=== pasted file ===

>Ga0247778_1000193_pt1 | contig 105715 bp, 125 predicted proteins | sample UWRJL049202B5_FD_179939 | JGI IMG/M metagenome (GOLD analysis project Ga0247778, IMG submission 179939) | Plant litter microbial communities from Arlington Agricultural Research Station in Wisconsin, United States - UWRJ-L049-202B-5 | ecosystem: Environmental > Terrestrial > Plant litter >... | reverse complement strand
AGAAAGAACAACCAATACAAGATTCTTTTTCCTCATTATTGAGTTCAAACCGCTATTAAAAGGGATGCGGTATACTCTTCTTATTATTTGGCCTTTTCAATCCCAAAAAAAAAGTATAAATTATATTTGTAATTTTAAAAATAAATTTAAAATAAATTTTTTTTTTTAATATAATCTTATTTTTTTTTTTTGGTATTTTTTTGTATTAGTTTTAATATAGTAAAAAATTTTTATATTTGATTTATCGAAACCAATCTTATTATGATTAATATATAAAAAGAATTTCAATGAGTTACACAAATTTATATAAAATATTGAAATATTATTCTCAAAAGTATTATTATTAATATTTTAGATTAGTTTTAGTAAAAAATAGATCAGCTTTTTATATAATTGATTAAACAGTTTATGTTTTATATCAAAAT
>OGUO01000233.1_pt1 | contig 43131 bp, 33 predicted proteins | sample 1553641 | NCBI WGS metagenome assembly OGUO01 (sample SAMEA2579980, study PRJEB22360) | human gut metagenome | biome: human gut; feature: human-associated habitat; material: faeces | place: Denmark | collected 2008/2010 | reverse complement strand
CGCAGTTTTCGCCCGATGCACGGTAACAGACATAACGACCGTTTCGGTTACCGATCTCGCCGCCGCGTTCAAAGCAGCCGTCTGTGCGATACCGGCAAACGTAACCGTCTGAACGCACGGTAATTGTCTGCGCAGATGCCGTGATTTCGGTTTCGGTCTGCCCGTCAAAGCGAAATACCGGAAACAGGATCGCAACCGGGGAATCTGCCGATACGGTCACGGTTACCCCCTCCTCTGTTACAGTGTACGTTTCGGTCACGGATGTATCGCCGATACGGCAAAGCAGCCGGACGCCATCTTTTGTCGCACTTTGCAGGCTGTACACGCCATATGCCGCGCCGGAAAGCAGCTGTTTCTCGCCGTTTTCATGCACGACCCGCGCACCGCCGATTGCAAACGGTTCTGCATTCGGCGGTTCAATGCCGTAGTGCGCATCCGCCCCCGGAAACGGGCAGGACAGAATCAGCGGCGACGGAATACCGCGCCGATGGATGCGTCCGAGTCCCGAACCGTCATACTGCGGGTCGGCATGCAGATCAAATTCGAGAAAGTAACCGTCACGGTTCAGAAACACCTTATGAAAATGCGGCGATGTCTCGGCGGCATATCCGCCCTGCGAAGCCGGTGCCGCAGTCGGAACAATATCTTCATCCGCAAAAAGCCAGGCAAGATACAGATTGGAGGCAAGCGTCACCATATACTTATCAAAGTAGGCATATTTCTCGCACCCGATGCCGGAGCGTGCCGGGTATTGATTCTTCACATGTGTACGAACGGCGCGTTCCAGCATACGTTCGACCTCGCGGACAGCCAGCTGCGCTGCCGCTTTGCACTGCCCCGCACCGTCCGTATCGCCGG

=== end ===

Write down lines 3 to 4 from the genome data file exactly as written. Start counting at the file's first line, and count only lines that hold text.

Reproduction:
>OGUO01000233.1_pt1 | contig 43131 bp, 33 predicted proteins | sample 1553641 | NCBI WGS metagenome assembly OGUO01 (sample SAMEA2579980, study PRJEB22360) | human gut metagenome | biome: human gut; feature: human-associated habitat; material: faeces | place: Denmark | collected 2008/2010 | reverse complement strand
CGCAGTTTTCGCCCGATGCACGGTAACAGACATAACGACCGTTTCGGTTACCGATCTCGCCGCCGCGTTCAAAGCAGCCGTCTGTGCGATACCGGCAAACGTAACCGTCTGAACGCACGGTAATTGTCTGCGCAGATGCCGTGATTTCGGTTTCGGTCTGCCCGTCAAAGCGAAATACCGGAAACAGGATCGCAACCGGGGAATCTGCCGATACGGTCACGGTTACCCCCTCCTCTGTTACAGTGTACGTTTCGGTCACGGATGTATCGCCGATACGGCAAAGCAGCCGGACGCCATCTTTTGTCGCACTTTGCAGGCTGTACACGCCATATGCCGCGCCGGAAAGCAGCTGTTTCTCGCCGTTTTCATGCACGACCCGCGCACCGCCGATTGCAAACGGTTCTGCATTCGGCGGTTCAATGCCGTAGTGCGCATCCGCCCCCGGAAACGGGCAGGACAGAATCAGCGGCGACGGAATACCGCGCCGATGGATGCGTCCGAGTCCCGAACCGTCATACTGCGGGTCGGCATGCAGATCAAATTCGAGAAAGTAACCGTCACGGTTCAGAAACACCTTATGAAAATGCGGCGATGTCTCGGCGGCATATCCGCCCTGCGAAGCCGGTGCCGCAGTCGGAACAATATCTTCATCCGCAAAAAGCCAGGCAAGATACAGATTGGAGGCAAGCGTCACCATATACTTATCAAAGTAGGCATATTTCTCGCACCCGATGCCGGAGCGTGCCGGGTATTGATTCTTCACATGTGTACGAACGGCGCGTTCCAGCATACGTTCGACCTCGCGGACAGCCAGCTGCGCTGCCGCTTTGCACTGCCCCGCACCGTCCGTATCGCCGG